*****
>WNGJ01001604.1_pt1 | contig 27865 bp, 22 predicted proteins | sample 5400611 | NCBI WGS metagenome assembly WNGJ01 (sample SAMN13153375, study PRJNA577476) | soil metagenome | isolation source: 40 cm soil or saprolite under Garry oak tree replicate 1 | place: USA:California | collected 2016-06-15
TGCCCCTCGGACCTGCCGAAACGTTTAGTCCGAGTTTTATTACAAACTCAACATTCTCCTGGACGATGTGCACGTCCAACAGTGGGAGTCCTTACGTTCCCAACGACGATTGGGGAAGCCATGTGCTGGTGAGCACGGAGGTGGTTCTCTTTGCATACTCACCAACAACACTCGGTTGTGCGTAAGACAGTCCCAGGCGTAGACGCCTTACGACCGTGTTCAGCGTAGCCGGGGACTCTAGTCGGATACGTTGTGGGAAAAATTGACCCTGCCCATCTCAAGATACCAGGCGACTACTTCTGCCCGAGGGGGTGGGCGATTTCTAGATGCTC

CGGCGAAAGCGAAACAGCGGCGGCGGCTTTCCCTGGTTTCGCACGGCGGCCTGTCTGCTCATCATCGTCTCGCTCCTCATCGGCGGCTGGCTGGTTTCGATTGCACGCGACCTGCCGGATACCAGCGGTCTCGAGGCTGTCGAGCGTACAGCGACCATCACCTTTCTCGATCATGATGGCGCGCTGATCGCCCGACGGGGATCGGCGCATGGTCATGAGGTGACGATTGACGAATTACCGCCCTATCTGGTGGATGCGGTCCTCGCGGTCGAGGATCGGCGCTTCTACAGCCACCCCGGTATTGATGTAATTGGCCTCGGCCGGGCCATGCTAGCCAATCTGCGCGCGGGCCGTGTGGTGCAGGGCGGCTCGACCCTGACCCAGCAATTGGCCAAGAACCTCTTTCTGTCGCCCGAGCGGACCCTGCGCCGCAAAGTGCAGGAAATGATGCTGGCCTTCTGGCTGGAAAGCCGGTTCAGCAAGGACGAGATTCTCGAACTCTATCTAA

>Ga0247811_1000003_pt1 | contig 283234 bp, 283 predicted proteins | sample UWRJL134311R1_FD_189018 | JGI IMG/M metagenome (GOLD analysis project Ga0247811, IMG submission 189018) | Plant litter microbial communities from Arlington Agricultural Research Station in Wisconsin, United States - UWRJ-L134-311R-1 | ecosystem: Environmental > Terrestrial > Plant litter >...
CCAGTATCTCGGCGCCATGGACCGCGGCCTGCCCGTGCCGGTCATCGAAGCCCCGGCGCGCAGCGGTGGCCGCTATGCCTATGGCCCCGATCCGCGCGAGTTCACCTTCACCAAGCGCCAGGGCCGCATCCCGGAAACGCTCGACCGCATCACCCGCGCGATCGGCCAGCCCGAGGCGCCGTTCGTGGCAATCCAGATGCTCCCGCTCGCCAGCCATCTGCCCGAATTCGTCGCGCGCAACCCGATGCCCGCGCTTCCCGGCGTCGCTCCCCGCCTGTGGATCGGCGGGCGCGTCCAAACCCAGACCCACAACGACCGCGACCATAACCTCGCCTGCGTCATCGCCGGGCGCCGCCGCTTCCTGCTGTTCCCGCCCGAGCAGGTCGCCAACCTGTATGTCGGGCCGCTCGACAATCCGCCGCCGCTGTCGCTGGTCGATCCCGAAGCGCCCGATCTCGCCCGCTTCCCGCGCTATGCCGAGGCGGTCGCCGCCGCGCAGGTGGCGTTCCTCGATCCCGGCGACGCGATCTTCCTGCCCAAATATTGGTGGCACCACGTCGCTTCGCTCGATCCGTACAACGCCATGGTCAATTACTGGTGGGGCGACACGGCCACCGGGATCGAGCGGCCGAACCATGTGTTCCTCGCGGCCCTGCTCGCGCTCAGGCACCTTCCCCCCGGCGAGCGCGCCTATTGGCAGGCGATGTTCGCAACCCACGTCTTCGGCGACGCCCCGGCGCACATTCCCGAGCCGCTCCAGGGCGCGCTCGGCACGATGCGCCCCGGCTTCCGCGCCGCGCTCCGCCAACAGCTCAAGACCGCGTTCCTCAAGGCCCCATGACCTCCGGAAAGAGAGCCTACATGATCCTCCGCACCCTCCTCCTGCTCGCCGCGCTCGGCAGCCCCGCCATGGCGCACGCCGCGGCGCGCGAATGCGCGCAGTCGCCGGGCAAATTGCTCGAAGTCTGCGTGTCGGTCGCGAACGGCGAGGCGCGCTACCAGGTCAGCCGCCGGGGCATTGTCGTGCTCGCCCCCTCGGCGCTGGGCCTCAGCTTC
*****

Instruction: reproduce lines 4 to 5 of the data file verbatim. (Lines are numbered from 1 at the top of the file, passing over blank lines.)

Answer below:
>Ga0247811_1000003_pt1 | contig 283234 bp, 283 predicted proteins | sample UWRJL134311R1_FD_189018 | JGI IMG/M metagenome (GOLD analysis project Ga0247811, IMG submission 189018) | Plant litter microbial communities from Arlington Agricultural Research Station in Wisconsin, United States - UWRJ-L134-311R-1 | ecosystem: Environmental > Terrestrial > Plant litter >...
CCAGTATCTCGGCGCCATGGACCGCGGCCTGCCCGTGCCGGTCATCGAAGCCCCGGCGCGCAGCGGTGGCCGCTATGCCTATGGCCCCGATCCGCGCGAGTTCACCTTCACCAAGCGCCAGGGCCGCATCCCGGAAACGCTCGACCGCATCACCCGCGCGATCGGCCAGCCCGAGGCGCCGTTCGTGGCAATCCAGATGCTCCCGCTCGCCAGCCATCTGCCCGAATTCGTCGCGCGCAACCCGATGCCCGCGCTTCCCGGCGTCGCTCCCCGCCTGTGGATCGGCGGGCGCGTCCAAACCCAGACCCACAACGACCGCGACCATAACCTCGCCTGCGTCATCGCCGGGCGCCGCCGCTTCCTGCTGTTCCCGCCCGAGCAGGTCGCCAACCTGTATGTCGGGCCGCTCGACAATCCGCCGCCGCTGTCGCTGGTCGATCCCGAAGCGCCCGATCTCGCCCGCTTCCCGCGCTATGCCGAGGCGGTCGCCGCCGCGCAGGTGGCGTTCCTCGATCCCGGCGACGCGATCTTCCTGCCCAAATATTGGTGGCACCACGTCGCTTCGCTCGATCCGTACAACGCCATGGTCAATTACTGGTGGGGCGACACGGCCACCGGGATCGAGCGGCCGAACCATGTGTTCCTCGCGGCCCTGCTCGCGCTCAGGCACCTTCCCCCCGGCGAGCGCGCCTATTGGCAGGCGATGTTCGCAACCCACGTCTTCGGCGACGCCCCGGCGCACATTCCCGAGCCGCTCCAGGGCGCGCTCGGCACGATGCGCCCCGGCTTCCGCGCCGCGCTCCGCCAACAGCTCAAGACCGCGTTCCTCAAGGCCCCATGACCTCCGGAAAGAGAGCCTACATGATCCTCCGCACCCTCCTCCTGCTCGCCGCGCTCGGCAGCCCCGCCATGGCGCACGCCGCGGCGCGCGAATGCGCGCAGTCGCCGGGCAAATTGCTCGAAGTCTGCGTGTCGGTCGCGAACGGCGAGGCGCGCTACCAGGTCAGCCGCCGGGGCATTGTCGTGCTCGCCCCCTCGGCGCTGGGCCTCAGCTTC